So what we call the ‘self., 'the physical me' is a re-construction of our brain and the yogis and samkhyas call it 'asmita". First, think about what the term ‘self’ implies: understanding a separation between what you are, both physically and mentally/emotionally, and whatever is outside of you, or non-self. This total experience the yogis call as the cittavritti.  Now this composite picture is in the form of neurons flinging all over the brain. But we see the object in three full dimensions and it cannot take place in the limited brain space. Just as we saw with respect to dream state here also the brain will have to project the impression in three dimensional space. Yogis say that it is done in virtual space the mental space (citta akasa) like the dream space. So both the dream experience and waking state experience take place in similar virtual mental space in the brain. We may say that what we experience takes place within the brain and like the dream objects the brain projects what we experience in the waking state in a virtual space within the confines of the brain. Then who and from where we experience it, we cannot get into the brain and experience what is happening within the virtual space of the brain. The brain projects the whole experience. Since it also projects the physical image of the subject which itself is part of the cittavritti, it cannot be the observer too. The observer is the awareness which is unvarying. Further the brain is just matter made up of proteins and lipids or fat cells like the cells of the other parts of the body and do not have consciousness. While scientists have been able to identify the sense centers and understand the functioning of the brain, they do not appear to have located any awareness or consciousness in the brain. Even so the scientists hold that the brain processes the information, modifies it and also sees it. But the brain is a lump of protein and fat cells. It is a piece of organic matter. There is no capacity in it to observe its own  created images, or to create consciousness. Inert matter cannot create consciousness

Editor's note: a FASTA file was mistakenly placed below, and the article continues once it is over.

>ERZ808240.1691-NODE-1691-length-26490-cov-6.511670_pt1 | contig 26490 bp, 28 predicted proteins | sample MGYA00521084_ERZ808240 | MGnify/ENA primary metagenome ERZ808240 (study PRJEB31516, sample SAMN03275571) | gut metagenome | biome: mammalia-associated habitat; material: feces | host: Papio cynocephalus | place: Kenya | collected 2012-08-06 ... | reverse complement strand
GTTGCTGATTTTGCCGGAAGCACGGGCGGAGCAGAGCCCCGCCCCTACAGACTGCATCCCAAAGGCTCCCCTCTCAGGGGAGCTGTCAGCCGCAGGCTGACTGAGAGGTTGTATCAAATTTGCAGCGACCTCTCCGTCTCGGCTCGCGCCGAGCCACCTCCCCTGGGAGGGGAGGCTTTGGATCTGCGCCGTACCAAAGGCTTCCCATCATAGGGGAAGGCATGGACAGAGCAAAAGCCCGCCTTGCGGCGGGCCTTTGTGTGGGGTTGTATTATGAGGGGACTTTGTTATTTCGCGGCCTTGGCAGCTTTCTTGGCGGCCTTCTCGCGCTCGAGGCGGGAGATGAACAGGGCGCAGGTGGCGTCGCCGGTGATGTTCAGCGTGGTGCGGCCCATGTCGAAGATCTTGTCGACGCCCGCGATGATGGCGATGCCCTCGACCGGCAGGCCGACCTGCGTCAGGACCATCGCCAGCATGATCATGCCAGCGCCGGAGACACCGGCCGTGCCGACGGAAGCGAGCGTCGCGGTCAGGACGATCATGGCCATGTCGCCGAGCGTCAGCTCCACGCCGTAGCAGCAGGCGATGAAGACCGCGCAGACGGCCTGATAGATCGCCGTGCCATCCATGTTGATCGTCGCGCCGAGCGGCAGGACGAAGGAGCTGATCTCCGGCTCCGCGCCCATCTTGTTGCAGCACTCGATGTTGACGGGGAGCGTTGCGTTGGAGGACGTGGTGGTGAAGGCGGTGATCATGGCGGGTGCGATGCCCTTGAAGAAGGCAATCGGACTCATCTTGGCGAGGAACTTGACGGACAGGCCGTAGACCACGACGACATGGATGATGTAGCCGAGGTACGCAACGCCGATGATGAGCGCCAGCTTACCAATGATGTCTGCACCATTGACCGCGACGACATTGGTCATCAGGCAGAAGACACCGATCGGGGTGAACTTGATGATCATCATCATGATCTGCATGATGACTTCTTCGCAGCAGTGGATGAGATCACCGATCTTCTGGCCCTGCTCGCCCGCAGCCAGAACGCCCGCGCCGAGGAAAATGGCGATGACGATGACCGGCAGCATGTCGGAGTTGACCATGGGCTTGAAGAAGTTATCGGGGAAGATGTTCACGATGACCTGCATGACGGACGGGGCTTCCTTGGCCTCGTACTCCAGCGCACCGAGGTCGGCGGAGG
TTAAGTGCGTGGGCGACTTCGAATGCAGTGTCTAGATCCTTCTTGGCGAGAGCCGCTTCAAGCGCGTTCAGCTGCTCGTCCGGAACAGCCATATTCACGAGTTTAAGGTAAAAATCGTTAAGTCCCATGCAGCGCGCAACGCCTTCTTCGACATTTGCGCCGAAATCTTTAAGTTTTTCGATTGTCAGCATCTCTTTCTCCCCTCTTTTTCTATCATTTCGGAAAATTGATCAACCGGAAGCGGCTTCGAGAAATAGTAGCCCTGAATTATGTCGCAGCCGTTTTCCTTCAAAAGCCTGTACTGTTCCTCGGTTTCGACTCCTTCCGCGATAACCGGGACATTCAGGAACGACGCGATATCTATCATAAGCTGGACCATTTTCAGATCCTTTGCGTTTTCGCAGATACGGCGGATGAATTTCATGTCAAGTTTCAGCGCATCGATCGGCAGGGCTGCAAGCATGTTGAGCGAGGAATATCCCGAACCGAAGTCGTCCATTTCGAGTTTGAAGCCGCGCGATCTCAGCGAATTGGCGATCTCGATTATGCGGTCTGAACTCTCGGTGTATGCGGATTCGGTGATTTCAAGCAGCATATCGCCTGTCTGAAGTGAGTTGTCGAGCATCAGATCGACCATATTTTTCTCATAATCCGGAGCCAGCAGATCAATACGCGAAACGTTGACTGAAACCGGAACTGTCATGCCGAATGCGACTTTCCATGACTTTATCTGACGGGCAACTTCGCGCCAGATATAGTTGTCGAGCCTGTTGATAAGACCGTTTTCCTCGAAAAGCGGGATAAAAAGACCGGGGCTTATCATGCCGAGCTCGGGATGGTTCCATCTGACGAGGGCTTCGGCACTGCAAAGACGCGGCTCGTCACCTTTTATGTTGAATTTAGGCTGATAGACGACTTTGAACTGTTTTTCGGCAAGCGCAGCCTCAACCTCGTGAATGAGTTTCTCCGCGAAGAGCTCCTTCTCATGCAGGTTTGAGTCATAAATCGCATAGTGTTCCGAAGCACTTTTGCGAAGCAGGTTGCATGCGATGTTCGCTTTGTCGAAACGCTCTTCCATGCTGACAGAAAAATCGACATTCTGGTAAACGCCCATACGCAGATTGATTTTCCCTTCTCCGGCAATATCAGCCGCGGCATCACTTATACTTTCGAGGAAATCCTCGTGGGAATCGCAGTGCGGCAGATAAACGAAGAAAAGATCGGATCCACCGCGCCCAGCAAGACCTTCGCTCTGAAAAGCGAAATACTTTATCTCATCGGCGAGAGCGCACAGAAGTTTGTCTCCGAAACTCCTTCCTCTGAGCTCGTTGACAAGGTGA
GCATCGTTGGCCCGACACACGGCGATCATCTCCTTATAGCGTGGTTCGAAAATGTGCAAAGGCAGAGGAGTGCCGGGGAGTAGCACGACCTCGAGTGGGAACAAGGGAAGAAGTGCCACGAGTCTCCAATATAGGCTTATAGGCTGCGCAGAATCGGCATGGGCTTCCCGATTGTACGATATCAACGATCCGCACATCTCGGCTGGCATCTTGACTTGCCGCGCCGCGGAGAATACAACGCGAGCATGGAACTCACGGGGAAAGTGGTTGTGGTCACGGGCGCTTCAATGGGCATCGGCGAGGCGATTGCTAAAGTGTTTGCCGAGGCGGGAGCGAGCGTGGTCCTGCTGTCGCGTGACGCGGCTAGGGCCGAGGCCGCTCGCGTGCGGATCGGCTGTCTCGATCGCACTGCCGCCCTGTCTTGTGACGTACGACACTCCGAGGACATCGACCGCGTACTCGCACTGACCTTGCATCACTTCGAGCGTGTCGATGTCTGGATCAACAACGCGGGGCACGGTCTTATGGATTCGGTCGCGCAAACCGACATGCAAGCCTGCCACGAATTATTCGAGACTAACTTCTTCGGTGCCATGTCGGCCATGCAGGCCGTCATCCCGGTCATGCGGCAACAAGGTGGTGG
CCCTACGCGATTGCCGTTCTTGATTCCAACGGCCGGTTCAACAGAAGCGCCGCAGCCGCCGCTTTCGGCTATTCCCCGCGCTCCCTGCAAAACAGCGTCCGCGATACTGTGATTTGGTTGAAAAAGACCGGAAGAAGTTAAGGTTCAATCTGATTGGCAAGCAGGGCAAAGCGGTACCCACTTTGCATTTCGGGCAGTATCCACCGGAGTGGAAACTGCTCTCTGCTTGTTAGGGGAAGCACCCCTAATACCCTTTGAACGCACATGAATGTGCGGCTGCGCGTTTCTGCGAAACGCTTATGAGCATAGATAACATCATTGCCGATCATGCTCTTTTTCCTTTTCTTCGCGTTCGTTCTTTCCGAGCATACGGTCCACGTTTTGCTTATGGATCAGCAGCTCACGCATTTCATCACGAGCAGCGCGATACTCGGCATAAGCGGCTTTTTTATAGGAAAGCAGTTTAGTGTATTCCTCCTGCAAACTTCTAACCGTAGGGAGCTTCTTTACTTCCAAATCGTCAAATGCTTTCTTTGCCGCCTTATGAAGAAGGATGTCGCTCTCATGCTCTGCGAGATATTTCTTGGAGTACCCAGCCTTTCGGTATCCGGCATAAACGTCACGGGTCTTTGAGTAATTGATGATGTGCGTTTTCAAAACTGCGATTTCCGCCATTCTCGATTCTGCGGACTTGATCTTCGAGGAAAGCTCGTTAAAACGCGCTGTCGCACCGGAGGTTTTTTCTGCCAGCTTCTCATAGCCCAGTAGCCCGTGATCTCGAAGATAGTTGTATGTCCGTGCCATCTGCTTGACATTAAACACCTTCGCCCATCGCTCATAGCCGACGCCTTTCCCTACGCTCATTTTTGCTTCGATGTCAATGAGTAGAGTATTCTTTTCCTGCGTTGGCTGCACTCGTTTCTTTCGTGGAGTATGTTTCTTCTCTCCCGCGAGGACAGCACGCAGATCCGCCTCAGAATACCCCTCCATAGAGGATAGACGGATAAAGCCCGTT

The awareness or the self  experiences  the physical self which itself  is seeing or appears to see the external object at once. Thus  we can not know and explain how the physical self sees the external object. When you start analyzing how we see the external objects we end up understanding that one (the awareness or purusha) is aware of one's cittavritti consisting of both the physical world and physical self. Let us take the example of you and I sitting and talking to each other. Let us take a snap shot of what I experience at this moment. What do I experience? I experience “I am talking to you”. So the totality of the experience consists of both you, the object and me the subject. And the experiencer is the unvarying awareness which the old vedic philosophers call as the real self. It is not some speculative soul which has to be searched. It is immediate.  And it could also be seen that there is no plausible explanation about how I (the physical self) see the objects outside, like you even as it is the first question the discussion started with.